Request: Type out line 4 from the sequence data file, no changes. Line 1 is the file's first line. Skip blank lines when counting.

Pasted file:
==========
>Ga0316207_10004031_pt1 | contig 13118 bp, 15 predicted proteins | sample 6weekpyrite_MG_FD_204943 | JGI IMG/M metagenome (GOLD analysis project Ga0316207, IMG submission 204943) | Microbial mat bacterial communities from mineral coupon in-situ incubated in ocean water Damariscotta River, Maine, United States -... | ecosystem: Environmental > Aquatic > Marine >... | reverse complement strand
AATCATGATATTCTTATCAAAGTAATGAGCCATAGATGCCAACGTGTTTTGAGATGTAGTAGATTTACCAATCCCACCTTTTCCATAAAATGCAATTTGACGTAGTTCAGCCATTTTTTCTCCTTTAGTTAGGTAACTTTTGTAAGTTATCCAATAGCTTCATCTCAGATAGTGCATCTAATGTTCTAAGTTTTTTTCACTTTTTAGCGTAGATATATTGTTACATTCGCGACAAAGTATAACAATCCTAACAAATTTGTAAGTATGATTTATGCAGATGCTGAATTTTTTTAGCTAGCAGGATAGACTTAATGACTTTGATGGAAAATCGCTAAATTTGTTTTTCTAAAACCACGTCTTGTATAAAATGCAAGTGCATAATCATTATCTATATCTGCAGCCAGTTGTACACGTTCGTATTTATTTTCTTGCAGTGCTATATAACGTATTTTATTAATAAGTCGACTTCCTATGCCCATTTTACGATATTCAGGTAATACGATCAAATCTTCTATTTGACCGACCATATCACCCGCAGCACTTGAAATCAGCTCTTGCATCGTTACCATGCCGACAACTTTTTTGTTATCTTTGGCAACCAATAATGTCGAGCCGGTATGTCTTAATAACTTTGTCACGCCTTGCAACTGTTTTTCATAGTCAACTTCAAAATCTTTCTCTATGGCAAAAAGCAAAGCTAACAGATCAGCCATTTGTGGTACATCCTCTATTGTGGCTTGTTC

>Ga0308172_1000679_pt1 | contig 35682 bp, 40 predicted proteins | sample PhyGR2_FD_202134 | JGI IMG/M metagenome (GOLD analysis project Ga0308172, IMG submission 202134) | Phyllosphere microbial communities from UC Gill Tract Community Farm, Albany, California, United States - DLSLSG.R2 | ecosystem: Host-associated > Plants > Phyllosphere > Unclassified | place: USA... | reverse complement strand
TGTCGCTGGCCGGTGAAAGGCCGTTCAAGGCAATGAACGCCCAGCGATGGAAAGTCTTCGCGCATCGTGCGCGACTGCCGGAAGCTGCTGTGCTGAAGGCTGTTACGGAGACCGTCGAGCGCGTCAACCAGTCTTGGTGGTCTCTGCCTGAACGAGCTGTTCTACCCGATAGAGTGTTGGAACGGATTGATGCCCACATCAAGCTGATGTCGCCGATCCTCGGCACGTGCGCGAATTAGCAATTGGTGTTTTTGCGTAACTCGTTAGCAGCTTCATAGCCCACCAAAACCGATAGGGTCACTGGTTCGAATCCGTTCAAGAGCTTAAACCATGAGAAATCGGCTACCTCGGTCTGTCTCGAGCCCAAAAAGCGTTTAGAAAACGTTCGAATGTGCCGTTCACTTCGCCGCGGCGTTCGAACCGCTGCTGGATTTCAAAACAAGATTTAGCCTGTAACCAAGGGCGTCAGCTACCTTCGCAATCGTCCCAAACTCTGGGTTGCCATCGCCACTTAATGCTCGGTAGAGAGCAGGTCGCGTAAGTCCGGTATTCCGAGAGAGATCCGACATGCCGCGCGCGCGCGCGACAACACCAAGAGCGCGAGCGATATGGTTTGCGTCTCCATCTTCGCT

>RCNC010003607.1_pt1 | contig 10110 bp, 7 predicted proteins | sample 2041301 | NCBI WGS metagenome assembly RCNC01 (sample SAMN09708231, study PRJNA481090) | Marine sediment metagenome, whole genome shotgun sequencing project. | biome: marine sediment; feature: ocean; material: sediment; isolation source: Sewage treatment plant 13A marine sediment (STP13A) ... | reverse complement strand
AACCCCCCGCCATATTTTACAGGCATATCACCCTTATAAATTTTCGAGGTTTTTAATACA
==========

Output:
TGTCGCTGGCCGGTGAAAGGCCGTTCAAGGCAATGAACGCCCAGCGATGGAAAGTCTTCGCGCATCGTGCGCGACTGCCGGAAGCTGCTGTGCTGAAGGCTGTTACGGAGACCGTCGAGCGCGTCAACCAGTCTTGGTGGTCTCTGCCTGAACGAGCTGTTCTACCCGATAGAGTGTTGGAACGGATTGATGCCCACATCAAGCTGATGTCGCCGATCCTCGGCACGTGCGCGAATTAGCAATTGGTGTTTTTGCGTAACTCGTTAGCAGCTTCATAGCCCACCAAAACCGATAGGGTCACTGGTTCGAATCCGTTCAAGAGCTTAAACCATGAGAAATCGGCTACCTCGGTCTGTCTCGAGCCCAAAAAGCGTTTAGAAAACGTTCGAATGTGCCGTTCACTTCGCCGCGGCGTTCGAACCGCTGCTGGATTTCAAAACAAGATTTAGCCTGTAACCAAGGGCGTCAGCTACCTTCGCAATCGTCCCAAACTCTGGGTTGCCATCGCCACTTAATGCTCGGTAGAGAGCAGGTCGCGTAAGTCCGGTATTCCGAGAGAGATCCGACATGCCGCGCGCGCGCGCGACAACACCAAGAGCGCGAGCGATATGGTTTGCGTCTCCATCTTCGCT